What are the activities available in sports club and can anyone provide me the directions/google map of the DQ?

    Can i visit the club to have a 1st hand experience alone or need some member to take me in?

    Secondly, is there any residential area for non-diplomats like apartment available?

    Looking forward to hear from one of you and Thank You in advance.ReplyCancel

  • MidhunAugust 5, 2014 - 12:40 pm

    Dears,

    Kindly let me know the procedure how i could get entry to the diplomatic quarters on a weekend saturday with my family. Let me know if there is any entry fee other than for sports club. Also would there be any rooms to rent for few hours.ReplyCancel

    • LaylaAugust 5, 2014 - 4:08 pm

      hi there, no rooms for rent in DQ but there’s the Diplomatic quarter Marriot hotel right outside the gate.
      No entry fee to diplomatic quarter. If you’re interested in joining the sports club you could say that at the gate and go check it out for the membership fees.ReplyCancel

  • dodoSeptember 23, 2014 - 2:36 pm

    Hi, i’m trying to reach the sports club over there but it’s not appearing when i Google it up . Any contacts or more details .ReplyCancel

  • DBSeptember 26, 2014 - 5:33 pm

    The diplomatic quarter can be nice, as your photos demonstrate. However the sports facility is not well managed. The outdoor pool has been closed nearly the whole year, without much explanation, and the indoor pool has been closed most of the year to women, supposedly because of difficulty finding or getting a visa for a female lifeguard. As for whether a membership is required, a card is necessary for the pools and the gym, but it’s easy to access the other facilities with no card because you are not required to show anything at the main entrance to the facility. If you are looking for a free place to play tennis this is probably the best bet in Riyadh. The male-only gym is really the only part of the facility that is used much, and like the pool is poorly managed. Over-crowded gym and locker room, old equipment, free weights lying all over the place, frequent breakdowns of equipment, and despite an overstaffed cleaning crew, the showers are not especially clean.ReplyCancel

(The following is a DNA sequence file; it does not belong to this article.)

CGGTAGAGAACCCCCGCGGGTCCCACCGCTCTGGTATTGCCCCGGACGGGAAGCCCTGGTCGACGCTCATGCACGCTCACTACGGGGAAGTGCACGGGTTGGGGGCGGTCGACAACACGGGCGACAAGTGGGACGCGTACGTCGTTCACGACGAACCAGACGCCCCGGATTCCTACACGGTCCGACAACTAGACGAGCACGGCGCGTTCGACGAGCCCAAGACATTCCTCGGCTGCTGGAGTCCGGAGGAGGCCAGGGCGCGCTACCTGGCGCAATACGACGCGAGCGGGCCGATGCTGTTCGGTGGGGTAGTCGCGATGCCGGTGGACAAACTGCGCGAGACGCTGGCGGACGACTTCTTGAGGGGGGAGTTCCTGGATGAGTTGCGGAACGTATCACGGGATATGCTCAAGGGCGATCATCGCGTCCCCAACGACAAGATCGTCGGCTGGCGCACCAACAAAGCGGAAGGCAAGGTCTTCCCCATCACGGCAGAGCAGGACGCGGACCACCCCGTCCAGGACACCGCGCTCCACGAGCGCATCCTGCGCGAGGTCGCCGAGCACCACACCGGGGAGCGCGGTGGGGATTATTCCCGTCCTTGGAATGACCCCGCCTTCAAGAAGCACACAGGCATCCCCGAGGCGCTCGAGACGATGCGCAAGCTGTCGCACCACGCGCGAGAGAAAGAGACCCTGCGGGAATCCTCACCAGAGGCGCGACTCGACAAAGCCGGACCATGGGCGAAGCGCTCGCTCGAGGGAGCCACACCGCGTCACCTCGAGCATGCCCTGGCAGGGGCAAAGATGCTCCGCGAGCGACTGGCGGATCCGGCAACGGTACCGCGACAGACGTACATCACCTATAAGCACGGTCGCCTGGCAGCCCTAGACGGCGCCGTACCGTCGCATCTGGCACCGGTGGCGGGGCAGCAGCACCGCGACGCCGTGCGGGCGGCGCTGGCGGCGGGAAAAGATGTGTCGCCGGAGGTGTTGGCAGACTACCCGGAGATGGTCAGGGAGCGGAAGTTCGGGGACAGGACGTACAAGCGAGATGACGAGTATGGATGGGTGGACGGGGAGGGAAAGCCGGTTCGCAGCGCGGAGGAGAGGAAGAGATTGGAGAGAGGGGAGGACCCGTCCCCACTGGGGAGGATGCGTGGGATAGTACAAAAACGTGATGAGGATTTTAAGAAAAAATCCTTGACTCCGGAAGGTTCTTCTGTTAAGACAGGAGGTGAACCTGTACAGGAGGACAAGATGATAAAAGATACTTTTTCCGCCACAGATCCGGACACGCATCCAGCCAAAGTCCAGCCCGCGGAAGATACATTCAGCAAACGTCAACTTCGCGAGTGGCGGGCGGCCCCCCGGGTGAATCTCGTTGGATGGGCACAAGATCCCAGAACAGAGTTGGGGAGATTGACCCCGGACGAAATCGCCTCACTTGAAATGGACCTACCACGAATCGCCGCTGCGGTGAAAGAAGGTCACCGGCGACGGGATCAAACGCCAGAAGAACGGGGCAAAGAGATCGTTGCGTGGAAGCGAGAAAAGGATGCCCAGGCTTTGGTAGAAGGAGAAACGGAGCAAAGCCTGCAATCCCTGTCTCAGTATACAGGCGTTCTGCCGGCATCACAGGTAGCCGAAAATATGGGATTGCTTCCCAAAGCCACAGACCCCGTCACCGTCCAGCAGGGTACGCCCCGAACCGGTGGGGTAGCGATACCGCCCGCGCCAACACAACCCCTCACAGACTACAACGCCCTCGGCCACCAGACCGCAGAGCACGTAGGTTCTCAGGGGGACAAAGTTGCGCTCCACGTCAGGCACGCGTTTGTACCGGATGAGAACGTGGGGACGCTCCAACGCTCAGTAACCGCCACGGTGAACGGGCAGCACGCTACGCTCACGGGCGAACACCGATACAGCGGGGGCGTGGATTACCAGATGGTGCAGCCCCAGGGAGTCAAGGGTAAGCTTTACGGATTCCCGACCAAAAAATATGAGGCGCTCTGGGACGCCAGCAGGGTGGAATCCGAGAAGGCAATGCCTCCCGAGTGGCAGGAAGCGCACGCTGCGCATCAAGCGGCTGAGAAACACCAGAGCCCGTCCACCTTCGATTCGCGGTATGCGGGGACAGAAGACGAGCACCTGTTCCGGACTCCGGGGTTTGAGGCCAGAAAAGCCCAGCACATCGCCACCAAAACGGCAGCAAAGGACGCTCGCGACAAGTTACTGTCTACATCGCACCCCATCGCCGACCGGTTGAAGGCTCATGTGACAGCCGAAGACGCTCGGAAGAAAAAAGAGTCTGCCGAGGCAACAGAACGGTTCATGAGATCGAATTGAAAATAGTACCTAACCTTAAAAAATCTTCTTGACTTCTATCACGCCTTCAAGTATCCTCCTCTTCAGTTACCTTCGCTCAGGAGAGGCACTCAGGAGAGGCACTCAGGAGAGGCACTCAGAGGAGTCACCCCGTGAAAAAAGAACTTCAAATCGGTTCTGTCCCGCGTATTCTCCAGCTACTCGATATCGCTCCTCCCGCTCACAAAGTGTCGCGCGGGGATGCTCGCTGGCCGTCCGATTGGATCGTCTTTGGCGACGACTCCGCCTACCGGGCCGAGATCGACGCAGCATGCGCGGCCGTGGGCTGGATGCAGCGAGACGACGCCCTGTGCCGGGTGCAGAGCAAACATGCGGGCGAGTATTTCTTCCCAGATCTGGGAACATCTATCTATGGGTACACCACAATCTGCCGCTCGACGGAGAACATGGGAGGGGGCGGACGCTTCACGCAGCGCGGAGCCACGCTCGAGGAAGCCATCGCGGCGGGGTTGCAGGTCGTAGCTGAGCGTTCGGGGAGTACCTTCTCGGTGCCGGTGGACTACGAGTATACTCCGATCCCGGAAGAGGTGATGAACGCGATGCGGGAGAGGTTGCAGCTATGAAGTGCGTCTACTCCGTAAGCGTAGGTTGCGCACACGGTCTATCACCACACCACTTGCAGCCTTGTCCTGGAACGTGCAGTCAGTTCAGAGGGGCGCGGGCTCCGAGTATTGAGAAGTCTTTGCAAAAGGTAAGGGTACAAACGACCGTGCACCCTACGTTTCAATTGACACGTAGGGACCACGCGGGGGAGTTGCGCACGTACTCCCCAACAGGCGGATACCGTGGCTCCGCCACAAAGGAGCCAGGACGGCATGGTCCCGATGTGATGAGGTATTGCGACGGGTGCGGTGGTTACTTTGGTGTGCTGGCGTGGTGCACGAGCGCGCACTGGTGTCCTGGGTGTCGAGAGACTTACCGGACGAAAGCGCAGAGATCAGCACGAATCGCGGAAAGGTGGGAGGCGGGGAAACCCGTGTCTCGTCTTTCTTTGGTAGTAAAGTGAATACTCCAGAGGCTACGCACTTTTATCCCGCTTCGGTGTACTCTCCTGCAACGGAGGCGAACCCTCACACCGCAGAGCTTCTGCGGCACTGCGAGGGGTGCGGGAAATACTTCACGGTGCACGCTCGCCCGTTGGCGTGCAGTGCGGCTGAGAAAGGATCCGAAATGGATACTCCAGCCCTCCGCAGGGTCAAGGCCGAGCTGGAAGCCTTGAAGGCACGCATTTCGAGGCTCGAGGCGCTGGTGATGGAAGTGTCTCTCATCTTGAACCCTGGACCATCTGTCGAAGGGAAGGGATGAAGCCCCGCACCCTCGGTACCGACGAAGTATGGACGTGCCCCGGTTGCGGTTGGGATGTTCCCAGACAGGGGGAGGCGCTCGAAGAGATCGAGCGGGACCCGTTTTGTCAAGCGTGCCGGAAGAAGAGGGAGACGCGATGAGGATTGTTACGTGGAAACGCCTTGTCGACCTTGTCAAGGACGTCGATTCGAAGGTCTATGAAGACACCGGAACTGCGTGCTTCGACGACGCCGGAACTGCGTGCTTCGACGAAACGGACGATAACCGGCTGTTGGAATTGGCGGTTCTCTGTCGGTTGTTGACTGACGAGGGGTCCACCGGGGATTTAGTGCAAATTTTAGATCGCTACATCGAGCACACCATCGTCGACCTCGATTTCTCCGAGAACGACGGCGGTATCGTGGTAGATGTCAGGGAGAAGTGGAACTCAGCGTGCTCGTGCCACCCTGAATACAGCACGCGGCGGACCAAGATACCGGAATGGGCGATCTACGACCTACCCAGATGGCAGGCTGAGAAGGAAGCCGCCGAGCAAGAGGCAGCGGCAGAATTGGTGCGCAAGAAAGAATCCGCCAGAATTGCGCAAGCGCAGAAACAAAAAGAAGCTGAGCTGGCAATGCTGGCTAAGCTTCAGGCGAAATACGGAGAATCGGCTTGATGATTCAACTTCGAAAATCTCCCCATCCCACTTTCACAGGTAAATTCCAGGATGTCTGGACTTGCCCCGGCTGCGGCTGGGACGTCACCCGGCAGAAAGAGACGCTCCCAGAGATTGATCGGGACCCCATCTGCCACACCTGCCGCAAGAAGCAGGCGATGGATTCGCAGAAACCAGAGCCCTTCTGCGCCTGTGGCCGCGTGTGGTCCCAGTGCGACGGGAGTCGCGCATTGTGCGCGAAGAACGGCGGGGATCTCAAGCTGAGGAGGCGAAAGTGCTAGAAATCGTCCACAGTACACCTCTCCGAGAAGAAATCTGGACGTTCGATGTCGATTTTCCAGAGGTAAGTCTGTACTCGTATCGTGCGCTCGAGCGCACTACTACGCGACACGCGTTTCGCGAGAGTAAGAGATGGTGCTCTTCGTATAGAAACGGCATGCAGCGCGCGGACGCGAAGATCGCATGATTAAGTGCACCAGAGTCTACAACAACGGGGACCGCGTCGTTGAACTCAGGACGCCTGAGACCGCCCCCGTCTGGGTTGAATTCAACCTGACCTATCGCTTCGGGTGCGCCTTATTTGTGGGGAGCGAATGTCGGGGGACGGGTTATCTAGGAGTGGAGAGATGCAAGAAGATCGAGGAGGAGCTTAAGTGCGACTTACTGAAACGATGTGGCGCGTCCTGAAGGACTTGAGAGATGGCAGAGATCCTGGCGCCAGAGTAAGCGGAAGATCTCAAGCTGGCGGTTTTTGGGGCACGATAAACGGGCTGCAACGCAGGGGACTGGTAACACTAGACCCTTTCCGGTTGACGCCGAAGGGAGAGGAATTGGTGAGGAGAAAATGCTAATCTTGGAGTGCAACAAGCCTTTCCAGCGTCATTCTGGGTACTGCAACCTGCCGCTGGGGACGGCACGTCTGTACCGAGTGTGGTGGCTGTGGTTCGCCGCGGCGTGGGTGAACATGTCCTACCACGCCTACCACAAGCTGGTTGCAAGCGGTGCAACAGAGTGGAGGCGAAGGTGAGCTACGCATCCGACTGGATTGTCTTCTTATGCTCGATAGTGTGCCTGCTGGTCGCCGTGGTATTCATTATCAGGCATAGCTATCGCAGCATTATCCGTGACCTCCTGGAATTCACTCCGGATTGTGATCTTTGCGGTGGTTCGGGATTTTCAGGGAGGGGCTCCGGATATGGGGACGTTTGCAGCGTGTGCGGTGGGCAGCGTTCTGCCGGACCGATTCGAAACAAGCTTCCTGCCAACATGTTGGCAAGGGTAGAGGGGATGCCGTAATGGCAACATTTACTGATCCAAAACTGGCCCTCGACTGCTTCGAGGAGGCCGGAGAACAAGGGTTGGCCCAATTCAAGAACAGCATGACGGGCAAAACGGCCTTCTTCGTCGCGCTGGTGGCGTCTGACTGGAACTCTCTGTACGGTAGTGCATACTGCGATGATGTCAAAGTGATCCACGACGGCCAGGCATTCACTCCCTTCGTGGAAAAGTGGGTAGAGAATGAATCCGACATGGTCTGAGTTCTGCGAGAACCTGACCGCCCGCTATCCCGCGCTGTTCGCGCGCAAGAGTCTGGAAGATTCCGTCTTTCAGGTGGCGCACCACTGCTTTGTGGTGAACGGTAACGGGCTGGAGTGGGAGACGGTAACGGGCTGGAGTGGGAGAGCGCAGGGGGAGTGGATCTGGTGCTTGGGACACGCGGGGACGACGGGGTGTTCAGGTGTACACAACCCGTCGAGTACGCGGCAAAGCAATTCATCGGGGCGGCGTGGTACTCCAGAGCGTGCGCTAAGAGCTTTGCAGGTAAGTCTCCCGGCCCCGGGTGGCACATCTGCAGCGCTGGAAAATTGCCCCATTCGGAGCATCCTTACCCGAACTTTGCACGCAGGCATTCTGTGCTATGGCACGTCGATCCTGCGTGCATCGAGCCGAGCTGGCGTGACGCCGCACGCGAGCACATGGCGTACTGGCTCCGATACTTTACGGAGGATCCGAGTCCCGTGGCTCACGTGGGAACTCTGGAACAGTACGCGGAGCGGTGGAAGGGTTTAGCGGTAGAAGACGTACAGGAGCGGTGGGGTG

• LaylaSeptember 26, 2014 - 6:01 pm

      yes the current pool situation is really bad. I wonder when they will fix it..as if they have no intention to help people enjoy sports or swimming..or any other kind of sport! Kind of “funny” since they are a sports club :)ReplyCancel

  • ellaJanuary 9, 2015 - 1:38 am

    May i ask, can me and my boyfie go there? Or its forbidden for unmarried couple to go there?ReplyCancel

  • Christmas Day At Riyadh’s Diplomatic Quarter | Civis terraFebruary 6, 2015 - 12:27 pm

    […] Saudi State capital Diriyah, the national museum, and various other landmarks, I checked out the Diplomatic Quarter, where all of the foreign embassies are […]ReplyCancel

  • wafaaMarch 3, 2015 - 11:11 am

    i am working in DQ kindly how to know where is the TWEEQ kINDERGARTEN here and if some body has any info about.ReplyCancel

  • Faisal AlmadaniApril 6, 2015 - 6:10 am

    How long is the track?ReplyCancel

  • Maria JoannouMay 20, 2015 - 11:28 am

    Hi

    I would like to know if I can high bikes? Or if I would need
    to have my own, which would be difficult as I am over on business trip first two weeks June.

    Also with regards to membership to sports facilities? Do they have day passes?

    Looks lovely, definitely going to visit DQ when in Riyahd

    One more thing; I am female travelling alone, am I okay to get taxi to DQ? – I quess I need my Abaya to get there though? right?

    Looking forward to hearing from you

    thank you

    Maria JoannouReplyCancel

    • LaylaMay 20, 2015 - 5:48 pm

      hi there
      there’s no place for bike rental that I know of, so you’d have to buy your own or borrow from a friend.ReplyCancel

  • KostasJuly 1, 2015 - 10:06 am

    Hello Blueabaya,

    I’m new to Riyadh and will be bringing the family as well in the near future. I have been searching for housing in western compounds and found some, but very expensive. Do you know if there are rental properties within the DQ and their pricing (approximately)?

    I would appreciate your feedback as I’m under pressure to find something (peaceful and well maintained) soon.

    thanks in advance for you help!ReplyCancel

  • Amanda HolmesJuly 2, 2015 - 4:28 am

    Can we please request that people show respect when visiting. I live by an amazing park but every weekend and holiday time it gets full of visitors who just get up and wagon away leaving behind all the rubbish.ReplyCancel

  • Rabeeh MardathJuly 12, 2015 - 4:39 pm

    Hi!!….Great blog btw…….I juss moved from India to riyadh…..Im a teen……so obviously this Riyadh life is killing me…..how can I enter this Diplomatic Quarters…is the security strict…..???
    Thanks in advance for your answerReplyCancel

  • Diplomatic Quarter Sports ClubAugust 9, 2015 - 1:00 am

    […] Top 13 Things To Do In Riyadh’s Diplomatic Quarter In The … – 9. Feast your eyes on the eclectic and fascinating architecture of the Diplomatic Quarter buildings. World renowned architects contributed to the diverse and unique … […]ReplyCancel

  • AnonAugust 12, 2015 - 12:13 am

    I recently moved to dq and there are barely any activities to get to know people! I wanna enjoy these places with others from my age(19).jjust wondering how do i make friends in here?ReplyCancel